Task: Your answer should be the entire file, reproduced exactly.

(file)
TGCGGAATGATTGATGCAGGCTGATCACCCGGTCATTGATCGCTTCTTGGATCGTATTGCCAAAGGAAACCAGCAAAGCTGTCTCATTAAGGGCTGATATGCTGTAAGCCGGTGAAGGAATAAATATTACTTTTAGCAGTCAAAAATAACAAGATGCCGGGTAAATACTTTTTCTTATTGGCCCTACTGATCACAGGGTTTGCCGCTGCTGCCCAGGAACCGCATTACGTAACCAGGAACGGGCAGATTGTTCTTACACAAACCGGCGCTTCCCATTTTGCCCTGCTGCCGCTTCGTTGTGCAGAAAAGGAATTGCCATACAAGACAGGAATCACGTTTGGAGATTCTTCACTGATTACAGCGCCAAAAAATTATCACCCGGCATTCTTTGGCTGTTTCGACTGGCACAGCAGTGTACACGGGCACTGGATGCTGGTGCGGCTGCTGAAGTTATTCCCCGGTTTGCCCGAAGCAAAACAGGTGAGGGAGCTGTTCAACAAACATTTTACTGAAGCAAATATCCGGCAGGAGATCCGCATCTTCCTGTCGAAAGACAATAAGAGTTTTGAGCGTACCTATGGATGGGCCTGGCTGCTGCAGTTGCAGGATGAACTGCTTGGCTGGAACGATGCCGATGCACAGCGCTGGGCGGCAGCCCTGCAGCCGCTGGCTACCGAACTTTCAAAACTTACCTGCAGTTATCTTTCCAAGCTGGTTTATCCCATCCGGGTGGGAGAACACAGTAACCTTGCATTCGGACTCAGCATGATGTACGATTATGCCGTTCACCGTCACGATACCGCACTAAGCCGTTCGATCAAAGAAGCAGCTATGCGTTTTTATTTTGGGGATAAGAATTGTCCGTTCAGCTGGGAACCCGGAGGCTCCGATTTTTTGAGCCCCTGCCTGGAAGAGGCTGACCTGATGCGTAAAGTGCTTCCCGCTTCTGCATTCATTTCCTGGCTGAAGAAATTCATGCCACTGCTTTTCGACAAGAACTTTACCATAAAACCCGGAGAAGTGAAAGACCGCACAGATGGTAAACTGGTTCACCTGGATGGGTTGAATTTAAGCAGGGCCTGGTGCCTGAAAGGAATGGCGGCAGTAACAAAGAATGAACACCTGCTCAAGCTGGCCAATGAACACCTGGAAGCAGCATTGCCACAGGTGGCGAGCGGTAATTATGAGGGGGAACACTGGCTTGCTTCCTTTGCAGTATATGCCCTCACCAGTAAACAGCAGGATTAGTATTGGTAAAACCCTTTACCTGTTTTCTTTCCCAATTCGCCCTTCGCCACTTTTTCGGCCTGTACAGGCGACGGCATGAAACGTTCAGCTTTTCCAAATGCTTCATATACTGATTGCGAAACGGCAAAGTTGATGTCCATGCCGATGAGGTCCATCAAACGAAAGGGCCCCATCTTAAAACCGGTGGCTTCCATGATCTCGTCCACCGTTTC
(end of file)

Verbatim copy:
TGCGGAATGATTGATGCAGGCTGATCACCCGGTCATTGATCGCTTCTTGGATCGTATTGCCAAAGGAAACCAGCAAAGCTGTCTCATTAAGGGCTGATATGCTGTAAGCCGGTGAAGGAATAAATATTACTTTTAGCAGTCAAAAATAACAAGATGCCGGGTAAATACTTTTTCTTATTGGCCCTACTGATCACAGGGTTTGCCGCTGCTGCCCAGGAACCGCATTACGTAACCAGGAACGGGCAGATTGTTCTTACACAAACCGGCGCTTCCCATTTTGCCCTGCTGCCGCTTCGTTGTGCAGAAAAGGAATTGCCATACAAGACAGGAATCACGTTTGGAGATTCTTCACTGATTACAGCGCCAAAAAATTATCACCCGGCATTCTTTGGCTGTTTCGACTGGCACAGCAGTGTACACGGGCACTGGATGCTGGTGCGGCTGCTGAAGTTATTCCCCGGTTTGCCCGAAGCAAAACAGGTGAGGGAGCTGTTCAACAAACATTTTACTGAAGCAAATATCCGGCAGGAGATCCGCATCTTCCTGTCGAAAGACAATAAGAGTTTTGAGCGTACCTATGGATGGGCCTGGCTGCTGCAGTTGCAGGATGAACTGCTTGGCTGGAACGATGCCGATGCACAGCGCTGGGCGGCAGCCCTGCAGCCGCTGGCTACCGAACTTTCAAAACTTACCTGCAGTTATCTTTCCAAGCTGGTTTATCCCATCCGGGTGGGAGAACACAGTAACCTTGCATTCGGACTCAGCATGATGTACGATTATGCCGTTCACCGTCACGATACCGCACTAAGCCGTTCGATCAAAGAAGCAGCTATGCGTTTTTATTTTGGGGATAAGAATTGTCCGTTCAGCTGGGAACCCGGAGGCTCCGATTTTTTGAGCCCCTGCCTGGAAGAGGCTGACCTGATGCGTAAAGTGCTTCCCGCTTCTGCATTCATTTCCTGGCTGAAGAAATTCATGCCACTGCTTTTCGACAAGAACTTTACCATAAAACCCGGAGAAGTGAAAGACCGCACAGATGGTAAACTGGTTCACCTGGATGGGTTGAATTTAAGCAGGGCCTGGTGCCTGAAAGGAATGGCGGCAGTAACAAAGAATGAACACCTGCTCAAGCTGGCCAATGAACACCTGGAAGCAGCATTGCCACAGGTGGCGAGCGGTAATTATGAGGGGGAACACTGGCTTGCTTCCTTTGCAGTATATGCCCTCACCAGTAAACAGCAGGATTAGTATTGGTAAAACCCTTTACCTGTTTTCTTTCCCAATTCGCCCTTCGCCACTTTTTCGGCCTGTACAGGCGACGGCATGAAACGTTCAGCTTTTCCAAATGCTTCATATACTGATTGCGAAACGGCAAAGTTGATGTCCATGCCGATGAGGTCCATCAAACGAAAGGGCCCCATCTTAAAACCGGTGGCTTCCATGATCTCGTCCACCGTTTC